by Caroline Davis and Robert Dunkerly.
El Dorado Hills, CA: Savas Beatie. 2023. Pp. xx, 172.
Illus., maps, appends, online notes, biblio. $16.95 paper. ISBN: 1611216397
The “Hard-Earned Victory” at Stones River
Authors Dunkerly and Davis offer a highly readable account of one of the most hard- fought battles of the Civil War. Lincoln called the battle (also known as the Second Battle of Murfreesboro), “a hard-earned victory, which, had there been a defeat instead, the nation could scarcely have lived over.” The victory of William Rosecrans and his Army of the Cumberland, which cost the two sides 24,000 killed, wounded, or missing, of some 79,000 engaged, was “the second bloodiest battle fought west of the Appalachians”, and contributed greatly to the largely favorable acceptance of Lincoln’s, “Emancipation Proclamation.”
The authors argue that Rosecrans was inclined to be cautious with his army, which worked out well for him. In contrast, they make the case his opponent, Braxton Bragg was unwilling to listen to his subordinates and, moreover, had, as earlier at Perryville and First Murfreesboro, retired before a physical decision had been reached, having decided that the battle was no longer worth fighting. His subsequent abandonment of Kentucky and middle Tennessee further deteriorated his relations with his officers and troops.
The authors distribute criticism with an even hand, and there’s a lot to be had. Both commanders, planned to attack the other’s right flank, in the hope of cutting off supply lines and ultimately escape routes. These plans failed partly due to dangerous river crossings, and also to command failures on both sides in preparing troops for battle. They also have some interesting comments about the terrain, the battle area being relatively small, which ultimately probably favored the Union.
They also remind us that the Civil War was a struggle in which many relatives fought against each other especially during this battle, and we get some excellent examples: the Crittenden brothers fought each other at Murfreesboro, while Union Maj. Gen. George Thomas, a Virginian, fought for the Union, while the rest of his family supported the Confederacy. They also mention the extraordinary fighting McCook family, with fourteen members in Union blue, five of whom became Generals.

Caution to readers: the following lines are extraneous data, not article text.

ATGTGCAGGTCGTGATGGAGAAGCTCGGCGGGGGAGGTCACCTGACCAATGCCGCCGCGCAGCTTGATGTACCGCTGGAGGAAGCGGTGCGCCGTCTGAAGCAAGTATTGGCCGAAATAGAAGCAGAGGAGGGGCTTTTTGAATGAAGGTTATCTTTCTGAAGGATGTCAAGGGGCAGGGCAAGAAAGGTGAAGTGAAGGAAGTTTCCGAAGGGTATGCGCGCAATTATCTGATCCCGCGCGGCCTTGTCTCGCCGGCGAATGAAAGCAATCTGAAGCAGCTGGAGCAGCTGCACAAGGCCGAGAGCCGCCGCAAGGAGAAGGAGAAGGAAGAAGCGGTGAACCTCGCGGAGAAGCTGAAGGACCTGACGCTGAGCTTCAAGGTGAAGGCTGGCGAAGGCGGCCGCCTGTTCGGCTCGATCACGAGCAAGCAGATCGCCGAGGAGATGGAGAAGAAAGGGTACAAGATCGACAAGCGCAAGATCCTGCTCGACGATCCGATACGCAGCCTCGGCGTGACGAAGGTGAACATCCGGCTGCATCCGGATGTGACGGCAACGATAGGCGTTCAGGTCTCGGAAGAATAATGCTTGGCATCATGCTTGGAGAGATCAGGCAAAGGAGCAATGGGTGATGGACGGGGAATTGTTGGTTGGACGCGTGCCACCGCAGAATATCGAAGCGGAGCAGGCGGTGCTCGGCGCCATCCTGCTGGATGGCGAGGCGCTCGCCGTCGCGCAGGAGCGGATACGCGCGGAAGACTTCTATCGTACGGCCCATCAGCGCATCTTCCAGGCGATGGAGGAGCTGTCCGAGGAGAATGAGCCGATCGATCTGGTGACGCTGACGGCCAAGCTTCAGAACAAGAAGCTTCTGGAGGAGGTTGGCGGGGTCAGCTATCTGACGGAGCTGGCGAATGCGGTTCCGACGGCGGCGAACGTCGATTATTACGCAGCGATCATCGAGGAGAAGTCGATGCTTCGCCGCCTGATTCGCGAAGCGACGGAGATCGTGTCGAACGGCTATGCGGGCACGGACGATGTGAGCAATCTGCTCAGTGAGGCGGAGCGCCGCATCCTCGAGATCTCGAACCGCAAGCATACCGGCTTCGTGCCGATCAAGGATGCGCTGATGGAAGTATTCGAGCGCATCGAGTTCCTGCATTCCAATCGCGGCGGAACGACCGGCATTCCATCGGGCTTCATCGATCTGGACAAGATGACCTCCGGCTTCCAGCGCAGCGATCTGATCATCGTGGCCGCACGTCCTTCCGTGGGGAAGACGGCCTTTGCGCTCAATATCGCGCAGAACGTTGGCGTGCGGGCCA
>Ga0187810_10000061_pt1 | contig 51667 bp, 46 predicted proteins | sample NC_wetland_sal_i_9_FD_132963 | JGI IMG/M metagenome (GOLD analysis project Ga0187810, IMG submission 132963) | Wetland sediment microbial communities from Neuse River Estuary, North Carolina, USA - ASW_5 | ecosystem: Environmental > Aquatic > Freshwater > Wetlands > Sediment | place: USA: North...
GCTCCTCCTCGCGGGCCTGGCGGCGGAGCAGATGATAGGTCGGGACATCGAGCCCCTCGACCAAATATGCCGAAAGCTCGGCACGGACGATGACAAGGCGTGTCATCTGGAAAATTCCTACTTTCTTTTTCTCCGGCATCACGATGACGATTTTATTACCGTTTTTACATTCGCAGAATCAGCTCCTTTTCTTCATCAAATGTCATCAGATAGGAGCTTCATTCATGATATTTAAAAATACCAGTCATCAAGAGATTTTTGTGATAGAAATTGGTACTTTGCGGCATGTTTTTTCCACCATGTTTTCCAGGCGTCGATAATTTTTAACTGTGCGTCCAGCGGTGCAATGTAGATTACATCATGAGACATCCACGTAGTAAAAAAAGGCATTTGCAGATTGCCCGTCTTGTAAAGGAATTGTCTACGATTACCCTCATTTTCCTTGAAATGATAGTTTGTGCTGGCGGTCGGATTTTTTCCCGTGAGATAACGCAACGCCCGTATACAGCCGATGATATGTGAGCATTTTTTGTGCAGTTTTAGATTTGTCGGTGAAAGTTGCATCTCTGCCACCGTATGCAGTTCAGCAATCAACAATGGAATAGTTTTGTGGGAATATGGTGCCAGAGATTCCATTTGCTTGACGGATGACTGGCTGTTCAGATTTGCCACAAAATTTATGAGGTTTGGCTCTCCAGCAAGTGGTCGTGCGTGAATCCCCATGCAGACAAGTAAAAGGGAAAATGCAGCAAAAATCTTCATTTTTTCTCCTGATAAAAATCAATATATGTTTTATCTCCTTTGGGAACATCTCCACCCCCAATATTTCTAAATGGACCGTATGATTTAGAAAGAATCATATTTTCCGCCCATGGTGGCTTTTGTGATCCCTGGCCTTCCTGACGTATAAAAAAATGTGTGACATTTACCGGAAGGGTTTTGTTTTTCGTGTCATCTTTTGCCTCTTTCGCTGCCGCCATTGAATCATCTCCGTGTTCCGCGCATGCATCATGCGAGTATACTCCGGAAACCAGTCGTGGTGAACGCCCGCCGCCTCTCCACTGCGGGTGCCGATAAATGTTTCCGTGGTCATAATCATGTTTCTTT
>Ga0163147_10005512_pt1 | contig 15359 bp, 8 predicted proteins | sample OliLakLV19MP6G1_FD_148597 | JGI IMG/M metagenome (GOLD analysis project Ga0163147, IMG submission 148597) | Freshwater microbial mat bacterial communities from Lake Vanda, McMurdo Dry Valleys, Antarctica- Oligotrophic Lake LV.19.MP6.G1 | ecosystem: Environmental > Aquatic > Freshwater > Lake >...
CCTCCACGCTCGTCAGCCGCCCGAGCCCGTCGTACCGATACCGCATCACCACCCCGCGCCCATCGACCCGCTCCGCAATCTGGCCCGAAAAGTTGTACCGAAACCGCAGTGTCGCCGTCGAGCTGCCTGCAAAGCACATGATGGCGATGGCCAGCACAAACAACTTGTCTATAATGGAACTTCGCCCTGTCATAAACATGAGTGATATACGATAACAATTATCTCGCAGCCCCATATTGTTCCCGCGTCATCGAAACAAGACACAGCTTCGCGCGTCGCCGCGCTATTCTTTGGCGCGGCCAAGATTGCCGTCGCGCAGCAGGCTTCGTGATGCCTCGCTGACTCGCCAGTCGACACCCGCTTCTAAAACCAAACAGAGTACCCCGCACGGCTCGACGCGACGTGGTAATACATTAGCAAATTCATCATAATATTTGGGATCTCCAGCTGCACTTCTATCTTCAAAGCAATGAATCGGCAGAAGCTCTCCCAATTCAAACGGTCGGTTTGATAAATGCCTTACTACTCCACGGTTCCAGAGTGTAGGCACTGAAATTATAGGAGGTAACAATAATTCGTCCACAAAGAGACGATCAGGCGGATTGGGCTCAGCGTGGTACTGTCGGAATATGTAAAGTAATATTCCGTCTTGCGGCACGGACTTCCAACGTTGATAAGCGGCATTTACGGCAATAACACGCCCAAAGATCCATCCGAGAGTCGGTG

We get a look at a lot of generals in action, Rosecrans of course, on the Union side, but also Sheridan and Negley, who put in an excellent performance buying time by beating off several Confederate assault at the “Slaughter Pen,”
, at a terrible loss of men and artillery. Braxton Bragg, of course, comes in for some serious criticism, for underestimating Rosecrans’s intentions, which ultimately cost him the battle.
A well-researched and engaging book, Davis and Dunkerly give us a must read on the Battle of Stones River.
Our Reviewer: David Marshall has been a high school American history teacher in the Miami-Dade School district for more than three decades. A life-long Civil War enthusiast, David is president of the Miami Civil War Round Table Book Club. In addition to numerous reviews in Civil War News and other publications, he has given presentations to Civil War Round Tables on Joshua Chamberlain, Ulysses S. Grant, Abraham Lincoln, the Battle of Gettysburg, and the common soldier. His most recent previous reviews here include Civil War Monuments and Memorials, The Tale Untwisted, The Confederate Military Forces in the Trans-Mississippi West, The Civilian War, The Carnage was Fearful, The Civil Wars of Joseph E. Johnston, Confederate States Army, Vol. I, Navigating Liberty: Black Refugees and Antislavery Reformers in the Civil War South, Gettysburg In Color, Vol 1, "The Bullets Flew Like Hail", John Brown's Raid, Searching For Irvin McDowell, A House Built by Slaves, They Came Only To Die, General Grant and the Verdict of History, Gettysburg In Color, Vol 2, Man of Fire, To the Last Extremity, Hood's Defeat Near Fox's Gap, "If We Are Striking for Pennsylvania", Vol. 2, Outwitting Forrest, and All That Can Be Expected.
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